But, for now, practical applications are limited. While calling up the latest episode of Arrow with a voice command is impressive, navigating to Hulu and selecting the episode manually feels faster, as the universal search takes the user to a sort of way station where you must first choose the service on which you’d like to watch the specific content. It’s a feature that will be downright magical during the holidays when current shows are on hiatus, all the usual re-watch options are exhausted, and users are simply exploring options for movies. In day to day use, however, Siri is best left for exploring new content rather than navigating the familiar paths to the shows you watch frequently.
Then there’s the App Store. A massive improvement over the previous set of Apple-blessed quasi channels that automatically appeared on earlier Apple TV models, the App Store allows for control of not only what you can watch, but what you can do, be it shopping apps, calculators (really), or games. If this isn’t the future of TV as Apple claims, I’ll be surprised. Everything about the process of downloading an app and opening it is better than the cable box days of channels and programming guides. Everything that is, except the codes. Luckily, as a cord cutter, I don’t have a dozen apps to authorize with my cable provider’s info. For those who do, however, the situation seems fairly untenable. The keyboard provided for entering text on tvOS is a long row of letters arranged alphabetically. It’s simpler than the grid system that came before it, but with the combination of capital letters and special characters that accompany modern passwords, it seems that the UI could be tuned to work better with those realities.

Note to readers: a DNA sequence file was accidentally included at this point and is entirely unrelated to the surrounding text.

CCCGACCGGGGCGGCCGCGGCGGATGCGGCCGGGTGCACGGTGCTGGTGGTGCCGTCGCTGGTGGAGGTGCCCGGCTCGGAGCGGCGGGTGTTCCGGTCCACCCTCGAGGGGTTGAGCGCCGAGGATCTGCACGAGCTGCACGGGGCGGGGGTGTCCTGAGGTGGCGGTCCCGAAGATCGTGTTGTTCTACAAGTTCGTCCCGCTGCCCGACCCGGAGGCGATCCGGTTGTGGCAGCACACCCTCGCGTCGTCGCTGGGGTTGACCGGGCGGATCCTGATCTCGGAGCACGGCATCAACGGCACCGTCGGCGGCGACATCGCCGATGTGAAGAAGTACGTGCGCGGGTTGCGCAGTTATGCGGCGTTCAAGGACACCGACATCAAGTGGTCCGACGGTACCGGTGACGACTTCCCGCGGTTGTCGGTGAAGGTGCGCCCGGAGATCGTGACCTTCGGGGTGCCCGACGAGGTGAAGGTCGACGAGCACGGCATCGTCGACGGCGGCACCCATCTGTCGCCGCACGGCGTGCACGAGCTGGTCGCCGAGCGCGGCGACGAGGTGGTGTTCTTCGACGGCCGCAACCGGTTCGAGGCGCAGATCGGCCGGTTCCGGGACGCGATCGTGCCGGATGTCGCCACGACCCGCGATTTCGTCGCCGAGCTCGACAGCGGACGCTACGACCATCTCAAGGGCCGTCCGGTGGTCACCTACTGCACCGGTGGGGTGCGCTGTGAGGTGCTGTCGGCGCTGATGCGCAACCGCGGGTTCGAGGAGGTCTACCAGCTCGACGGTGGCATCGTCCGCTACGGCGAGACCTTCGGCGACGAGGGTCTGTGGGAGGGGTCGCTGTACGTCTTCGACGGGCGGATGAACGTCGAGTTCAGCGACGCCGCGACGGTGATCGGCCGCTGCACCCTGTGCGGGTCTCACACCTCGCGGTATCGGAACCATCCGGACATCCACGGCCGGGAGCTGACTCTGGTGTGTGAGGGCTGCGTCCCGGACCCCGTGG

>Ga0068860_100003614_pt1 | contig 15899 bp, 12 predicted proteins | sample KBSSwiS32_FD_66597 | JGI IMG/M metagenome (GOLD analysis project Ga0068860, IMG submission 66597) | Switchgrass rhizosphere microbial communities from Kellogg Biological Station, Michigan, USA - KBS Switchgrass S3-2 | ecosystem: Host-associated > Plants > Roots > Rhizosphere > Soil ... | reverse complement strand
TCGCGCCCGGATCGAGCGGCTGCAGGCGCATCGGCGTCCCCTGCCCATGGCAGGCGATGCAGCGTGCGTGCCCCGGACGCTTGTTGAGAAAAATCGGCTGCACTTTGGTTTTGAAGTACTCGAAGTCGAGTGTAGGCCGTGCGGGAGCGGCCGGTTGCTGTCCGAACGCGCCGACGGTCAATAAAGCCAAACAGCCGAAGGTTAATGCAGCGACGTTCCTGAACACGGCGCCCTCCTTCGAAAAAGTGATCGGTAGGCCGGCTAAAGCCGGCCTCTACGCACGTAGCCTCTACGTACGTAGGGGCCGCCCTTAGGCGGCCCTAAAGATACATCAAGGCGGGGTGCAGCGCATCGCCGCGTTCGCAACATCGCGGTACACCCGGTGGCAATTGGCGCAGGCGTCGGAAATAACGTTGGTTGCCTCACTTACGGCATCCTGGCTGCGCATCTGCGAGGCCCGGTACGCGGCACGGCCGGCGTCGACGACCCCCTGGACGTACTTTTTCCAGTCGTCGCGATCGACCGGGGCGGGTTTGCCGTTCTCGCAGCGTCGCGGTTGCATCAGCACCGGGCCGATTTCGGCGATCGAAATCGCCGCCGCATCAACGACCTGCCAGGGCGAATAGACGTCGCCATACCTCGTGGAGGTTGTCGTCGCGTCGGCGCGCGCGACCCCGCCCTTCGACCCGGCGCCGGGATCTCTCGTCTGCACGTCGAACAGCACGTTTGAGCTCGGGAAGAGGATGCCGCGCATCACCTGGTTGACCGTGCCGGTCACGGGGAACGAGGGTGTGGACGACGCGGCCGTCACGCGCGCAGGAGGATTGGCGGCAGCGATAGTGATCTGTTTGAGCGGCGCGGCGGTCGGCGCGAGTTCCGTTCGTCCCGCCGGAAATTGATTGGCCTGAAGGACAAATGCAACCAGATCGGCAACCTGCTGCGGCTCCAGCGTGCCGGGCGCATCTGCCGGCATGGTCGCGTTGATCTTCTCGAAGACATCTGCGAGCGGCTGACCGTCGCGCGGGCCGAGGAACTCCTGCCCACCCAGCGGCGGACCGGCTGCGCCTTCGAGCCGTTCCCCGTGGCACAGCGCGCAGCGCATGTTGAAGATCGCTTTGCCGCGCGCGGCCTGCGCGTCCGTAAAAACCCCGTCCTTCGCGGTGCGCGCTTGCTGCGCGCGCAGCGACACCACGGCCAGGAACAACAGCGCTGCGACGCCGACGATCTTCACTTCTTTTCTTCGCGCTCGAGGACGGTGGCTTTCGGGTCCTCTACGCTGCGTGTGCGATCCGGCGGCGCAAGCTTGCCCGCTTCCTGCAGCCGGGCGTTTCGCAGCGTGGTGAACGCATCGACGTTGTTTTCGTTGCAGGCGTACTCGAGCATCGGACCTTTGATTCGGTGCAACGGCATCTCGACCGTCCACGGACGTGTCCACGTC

In truth, the fault lies more with the third parties implementing such byzantine systems just to access content that the customer already pays for. The core Apple TV experience relies on the Apple ID system, and for that, the alphabet line works well enough. Hulu for instance, didn’t need a password or username from me because I pay for the service through iTunes. I simply clicked on “Restore Purchases” and the app was instantly ready to go. Apple, it seems, sees this as the ideal case. However, none of it has any bearing on whether the Apple TV is a good device; it’s simply part of the current frustrating battle between users, content creators, and the middlemen like Time Warner and Comcast. I suspect Apple knows this is an issue and plans to leave the now-exposed problem in the hands of studios and providers.